The Van Dammage Papers 1: 795 Words About SUDDEN DEATH

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[The following is the first in a series of writings about the filmography of Jean Claude Van Damme. This block of intro text does not count as part of the aforementioned 795 words about Sudden Death, in case you were wondering.]

For my first written foray into Van Dammage , I’ve inexplicably chosen a Van Damme movie that isn’t my favorite. I surprise even myself by not going with Street Fighter: The Movie or TimeCop or Bloodsport. But here we are, looking at a movie about Van Damme fighting terrorist dudes at a hockey game.

Sudden Death is not the best Van Damme movie by any means, and as far as Die Hard movies go, it’s not as good as any of the first three Die Hards, but it is certainly one of many Die Hard knockoffs that I still enjoy far more than latter-day films that bear the actual Die Hard title (another good Die Hard knockoff being Cliffhanger).

Some people like to point to Seagal’s Under Siege as a good Die Hard clone, but Under Siege suffers the major problem that the hero isn’t actually an everyman. Instead, he’s a superman disguised as an everyman, thus ruining the Die Hard Formula.

Aside from all of this talk of Die Hard movies, Sudden Death has a lot of really awful things going on in it, but they’re awful things that I love. I love that for some reason we managed to elect a vice president who likes hockey. I love that terrorists actually think anybody cares if they take the vice president hostage (I mean, I love Joe Biden because he’s the coolest VP in history, but if he got kidnapped, The Daily Show‘s jokes would write themselves for weeks). I love that the head secret service dude inexplicably and illogically turns out to work for the bad guys partway through the movie (it really doesn’t make any sense on any conceivable level). I love that Powers Boothe is in it, because Powers Boothe is awesome in everything, and he’s especially awesome in this (better than the fan favorite Tommy Lee Jones in Under Siege, and you’re reading the words of a man who loves him some Tommy Lee Jones).

Most importantly, I love that I get to watch an entire fight scene where Jean Claude Van Damme beats the shit out of a costumed mascot who’s trying to kill him. There is something artful about it, something that really speaks to my soul on a level that only the greatest fight scenes in action film history tend to do. And it’s hilarious. I now demand more movies featuring Jean Claude Van Damme fighting costumed mascots. Van Damme versus the Suns Gorilla. Van Damme versus The Philly Phanatic. Van Damme versus that hideous Cornhusker guy with the ridiculous chin.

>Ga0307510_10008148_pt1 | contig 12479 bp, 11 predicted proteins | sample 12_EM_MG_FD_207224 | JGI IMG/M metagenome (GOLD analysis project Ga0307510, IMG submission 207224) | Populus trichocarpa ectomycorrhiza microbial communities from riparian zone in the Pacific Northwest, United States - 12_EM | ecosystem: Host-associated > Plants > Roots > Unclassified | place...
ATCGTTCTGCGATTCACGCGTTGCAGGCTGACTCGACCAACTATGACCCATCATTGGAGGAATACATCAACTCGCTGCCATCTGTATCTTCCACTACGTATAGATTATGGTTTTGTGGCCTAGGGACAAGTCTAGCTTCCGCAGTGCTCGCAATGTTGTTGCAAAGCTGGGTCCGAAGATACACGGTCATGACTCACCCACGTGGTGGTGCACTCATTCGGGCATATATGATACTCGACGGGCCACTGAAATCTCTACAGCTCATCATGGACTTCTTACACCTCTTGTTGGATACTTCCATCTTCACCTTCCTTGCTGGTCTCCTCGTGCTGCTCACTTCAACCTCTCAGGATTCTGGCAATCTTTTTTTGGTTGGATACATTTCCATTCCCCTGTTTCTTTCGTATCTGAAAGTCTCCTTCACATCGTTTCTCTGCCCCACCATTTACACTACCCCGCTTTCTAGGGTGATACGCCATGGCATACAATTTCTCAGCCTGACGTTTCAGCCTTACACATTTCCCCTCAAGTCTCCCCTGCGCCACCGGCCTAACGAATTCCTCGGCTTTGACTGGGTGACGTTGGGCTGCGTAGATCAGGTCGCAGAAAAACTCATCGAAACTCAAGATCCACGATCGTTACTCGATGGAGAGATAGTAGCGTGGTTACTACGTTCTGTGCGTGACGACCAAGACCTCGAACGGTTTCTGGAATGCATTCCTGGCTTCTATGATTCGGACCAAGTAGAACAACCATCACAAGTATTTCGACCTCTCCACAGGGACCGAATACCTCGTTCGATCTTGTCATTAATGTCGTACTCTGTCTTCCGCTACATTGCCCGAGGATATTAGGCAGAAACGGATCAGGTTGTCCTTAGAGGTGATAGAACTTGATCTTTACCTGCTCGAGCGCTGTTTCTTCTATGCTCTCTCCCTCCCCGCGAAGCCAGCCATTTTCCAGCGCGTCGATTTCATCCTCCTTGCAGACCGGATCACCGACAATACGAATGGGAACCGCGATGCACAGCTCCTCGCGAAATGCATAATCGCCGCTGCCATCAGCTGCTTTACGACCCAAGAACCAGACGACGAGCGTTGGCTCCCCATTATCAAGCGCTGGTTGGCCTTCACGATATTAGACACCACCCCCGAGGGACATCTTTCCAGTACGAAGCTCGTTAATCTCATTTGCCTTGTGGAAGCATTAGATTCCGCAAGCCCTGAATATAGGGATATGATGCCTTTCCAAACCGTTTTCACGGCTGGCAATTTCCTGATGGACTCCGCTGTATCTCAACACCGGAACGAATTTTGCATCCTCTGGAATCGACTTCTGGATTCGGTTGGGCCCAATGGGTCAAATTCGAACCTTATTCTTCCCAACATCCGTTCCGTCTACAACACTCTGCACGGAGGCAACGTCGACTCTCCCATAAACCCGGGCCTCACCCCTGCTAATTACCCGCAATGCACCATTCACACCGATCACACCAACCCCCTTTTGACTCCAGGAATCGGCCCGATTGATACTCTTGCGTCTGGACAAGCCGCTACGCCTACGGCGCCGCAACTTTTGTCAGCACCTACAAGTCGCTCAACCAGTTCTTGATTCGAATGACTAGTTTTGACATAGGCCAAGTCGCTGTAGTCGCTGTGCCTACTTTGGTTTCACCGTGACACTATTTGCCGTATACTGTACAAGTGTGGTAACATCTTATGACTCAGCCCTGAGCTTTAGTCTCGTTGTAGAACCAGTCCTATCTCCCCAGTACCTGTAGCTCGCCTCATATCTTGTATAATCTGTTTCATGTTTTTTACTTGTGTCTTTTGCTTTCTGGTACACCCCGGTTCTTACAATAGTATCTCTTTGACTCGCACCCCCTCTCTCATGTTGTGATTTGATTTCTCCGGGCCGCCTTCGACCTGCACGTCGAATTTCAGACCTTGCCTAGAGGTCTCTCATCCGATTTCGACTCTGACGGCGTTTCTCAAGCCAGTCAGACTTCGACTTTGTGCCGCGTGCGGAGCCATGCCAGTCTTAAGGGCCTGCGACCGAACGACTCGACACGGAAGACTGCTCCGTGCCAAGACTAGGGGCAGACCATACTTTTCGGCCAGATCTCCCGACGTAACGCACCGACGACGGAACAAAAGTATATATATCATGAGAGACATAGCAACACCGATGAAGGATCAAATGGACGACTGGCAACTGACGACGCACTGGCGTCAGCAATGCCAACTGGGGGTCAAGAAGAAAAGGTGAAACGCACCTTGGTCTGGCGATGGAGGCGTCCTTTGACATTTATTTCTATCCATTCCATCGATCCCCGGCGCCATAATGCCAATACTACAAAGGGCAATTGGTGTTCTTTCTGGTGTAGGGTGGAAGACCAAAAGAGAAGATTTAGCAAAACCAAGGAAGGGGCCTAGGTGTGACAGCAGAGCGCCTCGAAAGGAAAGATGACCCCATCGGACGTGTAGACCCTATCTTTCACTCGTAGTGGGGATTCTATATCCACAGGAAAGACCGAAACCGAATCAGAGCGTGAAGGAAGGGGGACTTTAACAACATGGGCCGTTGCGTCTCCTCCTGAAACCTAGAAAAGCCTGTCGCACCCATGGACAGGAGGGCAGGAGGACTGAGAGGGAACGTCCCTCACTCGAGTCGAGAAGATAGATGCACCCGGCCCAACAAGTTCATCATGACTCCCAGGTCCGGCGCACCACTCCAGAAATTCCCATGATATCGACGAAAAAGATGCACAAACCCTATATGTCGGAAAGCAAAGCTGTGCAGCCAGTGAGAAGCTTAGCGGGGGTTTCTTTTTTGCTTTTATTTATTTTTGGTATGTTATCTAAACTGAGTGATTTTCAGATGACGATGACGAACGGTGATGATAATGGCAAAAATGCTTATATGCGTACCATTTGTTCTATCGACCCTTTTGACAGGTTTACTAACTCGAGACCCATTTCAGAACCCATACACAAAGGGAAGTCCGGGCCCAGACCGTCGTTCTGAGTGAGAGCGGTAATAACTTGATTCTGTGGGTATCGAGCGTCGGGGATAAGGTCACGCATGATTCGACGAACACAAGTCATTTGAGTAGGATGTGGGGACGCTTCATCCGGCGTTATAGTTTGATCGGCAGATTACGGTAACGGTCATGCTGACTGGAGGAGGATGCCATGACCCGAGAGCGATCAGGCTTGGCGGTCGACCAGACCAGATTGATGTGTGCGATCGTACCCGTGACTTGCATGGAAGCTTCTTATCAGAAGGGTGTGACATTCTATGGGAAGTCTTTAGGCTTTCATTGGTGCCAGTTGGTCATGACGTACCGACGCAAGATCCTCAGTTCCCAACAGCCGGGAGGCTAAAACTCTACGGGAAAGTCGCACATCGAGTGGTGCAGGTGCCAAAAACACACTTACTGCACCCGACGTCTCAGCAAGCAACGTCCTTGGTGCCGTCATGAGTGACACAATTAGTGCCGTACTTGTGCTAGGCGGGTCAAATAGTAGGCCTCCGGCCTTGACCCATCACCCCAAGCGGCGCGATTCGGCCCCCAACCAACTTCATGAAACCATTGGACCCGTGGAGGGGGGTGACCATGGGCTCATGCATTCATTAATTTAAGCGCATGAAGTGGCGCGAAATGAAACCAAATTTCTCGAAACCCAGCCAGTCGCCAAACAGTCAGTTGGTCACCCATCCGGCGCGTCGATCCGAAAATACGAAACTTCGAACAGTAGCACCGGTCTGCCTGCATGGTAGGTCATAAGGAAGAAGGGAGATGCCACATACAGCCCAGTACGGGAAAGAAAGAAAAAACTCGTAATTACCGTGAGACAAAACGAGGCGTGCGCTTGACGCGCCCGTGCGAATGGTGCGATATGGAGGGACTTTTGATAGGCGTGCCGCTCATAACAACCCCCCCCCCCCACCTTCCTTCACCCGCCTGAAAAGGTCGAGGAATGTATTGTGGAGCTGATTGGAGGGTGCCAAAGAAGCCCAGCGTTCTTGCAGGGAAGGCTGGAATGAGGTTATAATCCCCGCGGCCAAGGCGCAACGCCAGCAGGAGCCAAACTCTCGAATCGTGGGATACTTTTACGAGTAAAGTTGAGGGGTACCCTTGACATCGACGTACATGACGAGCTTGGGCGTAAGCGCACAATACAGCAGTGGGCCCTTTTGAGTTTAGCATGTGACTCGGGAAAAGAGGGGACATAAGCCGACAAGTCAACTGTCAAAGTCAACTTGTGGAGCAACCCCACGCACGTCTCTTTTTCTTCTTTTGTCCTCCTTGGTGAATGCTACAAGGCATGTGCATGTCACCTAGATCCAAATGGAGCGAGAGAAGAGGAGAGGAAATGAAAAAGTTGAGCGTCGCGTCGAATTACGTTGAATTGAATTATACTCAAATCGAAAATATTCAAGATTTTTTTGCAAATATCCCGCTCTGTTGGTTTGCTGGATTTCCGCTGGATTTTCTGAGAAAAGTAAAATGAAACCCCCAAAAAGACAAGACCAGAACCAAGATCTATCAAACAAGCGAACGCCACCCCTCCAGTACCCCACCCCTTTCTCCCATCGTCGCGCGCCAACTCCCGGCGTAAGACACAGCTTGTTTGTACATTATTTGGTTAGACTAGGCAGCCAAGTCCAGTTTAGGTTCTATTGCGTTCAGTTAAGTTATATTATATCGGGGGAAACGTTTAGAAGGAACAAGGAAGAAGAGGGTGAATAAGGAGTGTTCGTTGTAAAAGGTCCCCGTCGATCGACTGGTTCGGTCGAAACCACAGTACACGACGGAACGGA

Sadly, here’s the real problem with the movie as a JCVD vehicle: while it sticks to the hero being an everyman, it does so at the cost of kicks.

This is important, because the true quality of a Van Damme flick can be mathematically calculated by the number of awesome kicks the Muscles from Brussels delivers. TimeCop knows this. Even Street Fighter knows this. But Sudden Death doesn’t know this, and the film suffers on the Van Dammage Scale of Kickitude.

Van Damme isn’t very good as an everyman anyway, because he lives and dies by how well we buy him as the superkick superman. When you take away his kicks, what are you left with?

Now, let me be clear that I never went into this expecting Hard Target-level Kickitude. Hard Target set the bar for Van Damme kicks so high that all Van Damme vehicles to follow were destined to lose.

But Van Damme spends more time punching dudes and disarming bombs than he does kicking anybody, and the number one draw of Jean Claude Van Damme? EPIC KICKS THAT WILL KNOCK YOU INTO THE FUTURE (this was the original premise of the first draft of TimeCop‘s script, BTW, and I’m totally not making that up; it’s a fact).

Peter Hyams (yes, THAT Peter Hyams, who really fell so far after 2010 and Outland, movies that I genuinely enjoy on their own merits) attempts to make up for this kick deficit by giving us a few Jackie Chan-esque moments where Jean Claude uses random items to beat the shit out of dudes, including two (TWO) instances where he cooks bad guys’ body parts in the arena kitchen. Hockey sticks and ice skates also become weapons, naturally (in one of the few moments where he actually does kick somebody). As Joe Bob Briggs would put it, you got hockey stick fu, hole punch fu, deep fat fryer fu, griddle fu, ice skate fu, pen fu, water gun fu…

The creativity in Van Damme’s kills is what makes this at least a better-than-average Die Hard clone, and probably a slighty-better-than-average Van Damme flick. It is at least highly watchable, which you can’t say about Double Team.

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